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The sector investors are ignoring in one of the year’s best performing global markets

Build it and they will come? Investors looking for upside in one of the world’s best performing markets so far this year, should be looking at constructions stocks, says HSBC.

That star index, the FTSE 100
is set to finish January with a gain of just over 1% gain, a rarity these days that makes it one of the best developed market performers in 2022. That said, the index was flat on Monday, underperforming European indexes as mining and some drug stocks pulled back.

The pound

was up 0.2% to $1.3420, as investors look ahead to a Bank of England Monetary Policy meeting this week. A strong pound can weigh on multinational companies, many of which list on the FTSE 100, that earn revenue overseas.

Bank of America told clients in a note on Monday that they expect a 25 basis point hike this week, following November’s surprise increase. They also see similar increases in May and August.

As for that overlooked building sector, HSBC analyst John Fraser-Andrews cited “favorable demand and supply imbalance” that was putting a full pandemic recovery in sight beyond the government’s Help-to-Buy plan (HTOP) that is due to end in 2023.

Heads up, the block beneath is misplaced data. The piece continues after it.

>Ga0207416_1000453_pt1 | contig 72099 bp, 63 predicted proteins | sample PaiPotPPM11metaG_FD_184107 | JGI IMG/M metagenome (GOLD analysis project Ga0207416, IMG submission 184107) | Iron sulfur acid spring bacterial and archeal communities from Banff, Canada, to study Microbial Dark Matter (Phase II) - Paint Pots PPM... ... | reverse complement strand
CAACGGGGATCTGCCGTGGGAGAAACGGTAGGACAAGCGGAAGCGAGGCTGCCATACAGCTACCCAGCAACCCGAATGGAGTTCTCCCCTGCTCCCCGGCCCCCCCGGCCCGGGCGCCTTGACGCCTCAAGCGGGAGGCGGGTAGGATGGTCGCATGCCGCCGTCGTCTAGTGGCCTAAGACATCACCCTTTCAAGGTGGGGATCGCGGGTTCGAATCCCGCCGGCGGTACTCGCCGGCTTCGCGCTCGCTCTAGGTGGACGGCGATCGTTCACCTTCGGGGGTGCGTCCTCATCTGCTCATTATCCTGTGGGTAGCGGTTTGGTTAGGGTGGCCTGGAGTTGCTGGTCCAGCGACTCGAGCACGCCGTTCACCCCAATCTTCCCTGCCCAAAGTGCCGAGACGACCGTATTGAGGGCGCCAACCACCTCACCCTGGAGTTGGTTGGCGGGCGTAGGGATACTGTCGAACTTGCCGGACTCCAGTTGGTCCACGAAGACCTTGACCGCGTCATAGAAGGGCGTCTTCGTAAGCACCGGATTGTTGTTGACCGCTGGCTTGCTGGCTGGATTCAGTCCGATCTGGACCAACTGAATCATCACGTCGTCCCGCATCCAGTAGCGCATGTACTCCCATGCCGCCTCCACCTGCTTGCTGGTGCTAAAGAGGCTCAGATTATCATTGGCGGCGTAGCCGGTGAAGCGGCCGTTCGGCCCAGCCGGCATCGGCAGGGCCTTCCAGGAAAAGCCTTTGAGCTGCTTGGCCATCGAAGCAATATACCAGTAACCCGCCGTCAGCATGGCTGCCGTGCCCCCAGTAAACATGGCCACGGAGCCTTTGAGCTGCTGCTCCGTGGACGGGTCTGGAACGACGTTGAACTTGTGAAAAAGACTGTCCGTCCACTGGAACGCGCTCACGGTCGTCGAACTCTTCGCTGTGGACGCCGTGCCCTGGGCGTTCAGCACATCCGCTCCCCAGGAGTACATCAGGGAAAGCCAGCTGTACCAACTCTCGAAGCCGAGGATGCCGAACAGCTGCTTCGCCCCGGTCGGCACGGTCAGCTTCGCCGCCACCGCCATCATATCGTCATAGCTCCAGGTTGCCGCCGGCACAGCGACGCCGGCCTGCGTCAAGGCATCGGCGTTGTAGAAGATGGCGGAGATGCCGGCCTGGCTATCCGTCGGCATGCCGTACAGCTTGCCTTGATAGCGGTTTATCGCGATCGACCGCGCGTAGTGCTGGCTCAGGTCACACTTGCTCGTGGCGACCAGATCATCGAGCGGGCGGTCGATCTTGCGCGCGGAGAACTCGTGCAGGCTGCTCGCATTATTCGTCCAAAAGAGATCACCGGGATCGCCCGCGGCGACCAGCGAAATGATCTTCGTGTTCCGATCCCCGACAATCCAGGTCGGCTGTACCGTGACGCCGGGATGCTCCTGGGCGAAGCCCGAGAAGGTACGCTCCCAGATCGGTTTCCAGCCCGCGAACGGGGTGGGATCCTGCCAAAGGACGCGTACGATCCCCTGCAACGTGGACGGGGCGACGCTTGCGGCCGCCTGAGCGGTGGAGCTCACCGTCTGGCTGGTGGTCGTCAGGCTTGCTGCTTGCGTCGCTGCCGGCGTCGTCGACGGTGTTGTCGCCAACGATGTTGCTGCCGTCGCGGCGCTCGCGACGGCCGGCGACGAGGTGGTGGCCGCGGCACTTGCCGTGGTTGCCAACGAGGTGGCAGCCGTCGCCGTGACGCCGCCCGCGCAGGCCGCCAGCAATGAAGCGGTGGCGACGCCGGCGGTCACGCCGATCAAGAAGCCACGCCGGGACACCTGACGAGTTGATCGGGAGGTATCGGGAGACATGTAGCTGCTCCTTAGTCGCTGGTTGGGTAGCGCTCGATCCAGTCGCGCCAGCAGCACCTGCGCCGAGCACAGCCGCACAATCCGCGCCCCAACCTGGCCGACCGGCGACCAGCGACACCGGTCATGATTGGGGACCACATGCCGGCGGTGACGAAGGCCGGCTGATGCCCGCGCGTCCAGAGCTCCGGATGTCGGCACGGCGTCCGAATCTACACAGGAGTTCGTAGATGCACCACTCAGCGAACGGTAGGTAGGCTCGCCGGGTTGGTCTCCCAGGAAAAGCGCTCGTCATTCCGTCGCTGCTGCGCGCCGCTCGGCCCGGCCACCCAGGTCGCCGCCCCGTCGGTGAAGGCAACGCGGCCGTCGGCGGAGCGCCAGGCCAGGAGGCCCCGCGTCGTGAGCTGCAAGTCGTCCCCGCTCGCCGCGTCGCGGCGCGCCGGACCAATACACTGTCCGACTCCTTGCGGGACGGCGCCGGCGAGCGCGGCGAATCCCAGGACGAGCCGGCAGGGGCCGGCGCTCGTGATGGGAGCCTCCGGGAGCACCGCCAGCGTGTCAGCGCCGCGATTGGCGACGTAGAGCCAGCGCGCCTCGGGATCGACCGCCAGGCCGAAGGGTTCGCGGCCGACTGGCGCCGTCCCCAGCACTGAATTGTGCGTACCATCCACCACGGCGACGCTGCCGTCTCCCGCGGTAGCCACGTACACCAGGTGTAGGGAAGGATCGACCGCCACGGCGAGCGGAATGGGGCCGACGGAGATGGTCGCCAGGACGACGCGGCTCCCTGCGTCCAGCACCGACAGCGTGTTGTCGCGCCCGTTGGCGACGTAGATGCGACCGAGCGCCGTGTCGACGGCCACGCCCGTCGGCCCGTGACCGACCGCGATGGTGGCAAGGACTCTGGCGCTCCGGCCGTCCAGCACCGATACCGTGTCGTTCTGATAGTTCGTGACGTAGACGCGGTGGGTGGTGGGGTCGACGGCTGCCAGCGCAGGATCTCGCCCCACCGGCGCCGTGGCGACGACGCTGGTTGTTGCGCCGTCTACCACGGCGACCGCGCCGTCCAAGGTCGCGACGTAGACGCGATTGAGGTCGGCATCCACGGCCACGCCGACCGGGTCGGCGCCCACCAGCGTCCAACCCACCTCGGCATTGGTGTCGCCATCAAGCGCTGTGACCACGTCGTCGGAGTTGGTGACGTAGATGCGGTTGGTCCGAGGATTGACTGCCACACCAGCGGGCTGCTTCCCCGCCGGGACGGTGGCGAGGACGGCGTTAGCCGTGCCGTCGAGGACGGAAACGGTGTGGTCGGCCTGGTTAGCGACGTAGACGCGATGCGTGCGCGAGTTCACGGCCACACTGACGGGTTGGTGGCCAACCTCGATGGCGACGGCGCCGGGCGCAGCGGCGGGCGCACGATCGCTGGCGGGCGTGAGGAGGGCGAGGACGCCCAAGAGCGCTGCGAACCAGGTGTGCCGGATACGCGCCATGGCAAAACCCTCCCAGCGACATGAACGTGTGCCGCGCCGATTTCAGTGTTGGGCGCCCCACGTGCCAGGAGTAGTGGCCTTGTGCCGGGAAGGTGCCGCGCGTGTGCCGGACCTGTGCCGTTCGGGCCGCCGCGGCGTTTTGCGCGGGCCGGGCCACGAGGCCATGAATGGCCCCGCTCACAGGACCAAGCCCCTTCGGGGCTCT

“The pandemic’s ‘search for space’ structural boost to demand for the regional builders’ low density housing underpins demand, pricing power, high operating margin and ROICs [return on invested capital] through our forecast horizon,” said Fraser-Andrews.

A competitive mortgage market and “very high forward order books” would likely soak up a lower-than-expected fall in reservations from the end of the HTOP plan. He sees completions growth of 12% higher on average in 2024 than previously, raising average price/book forecasts within the sector by 17%.


was lifted to hold from reduce, while the analyst said they expect buy-rated Barratt

and Taylor Wimpey

will return surplus case for the full fiscal year ahead. That would put them in the same group with fellow-buy-rated Persimmon
which is already paying out its special 2019 dividend.

“The year-to-date lurch downward in share prices leaves these three national volume builders dividend/buyback yields at a very attractive 9-10% in 2022, rising to 12-13% in 2024, including a first, slightly later return from Vistry (also buy rated), our other top pick,” he said.

He also said the proposed cladding fund tax on builders to help pay for dangerous cladding on thousands of high-rise apartments has also now been built into their forecasts. They are factoring in a “conservative” 50 basis point cost of equity risk premium for all builders for potential contributions required.

Shares of Berkeley rose 0.7%, Vistry was up 1.2%, while Barratt and Taylor Wimpey traded flat.

Elsewhere, among the top decliners was retailer J. Sainsbury
with a 3% drop and miner Rio Tinto

which fell 2%. Heavily-weighted pharmaceutical group AstraZeneca

saw a 1.5% drop.

Read More: The sector investors are ignoring in one of the year’s best performing global markets

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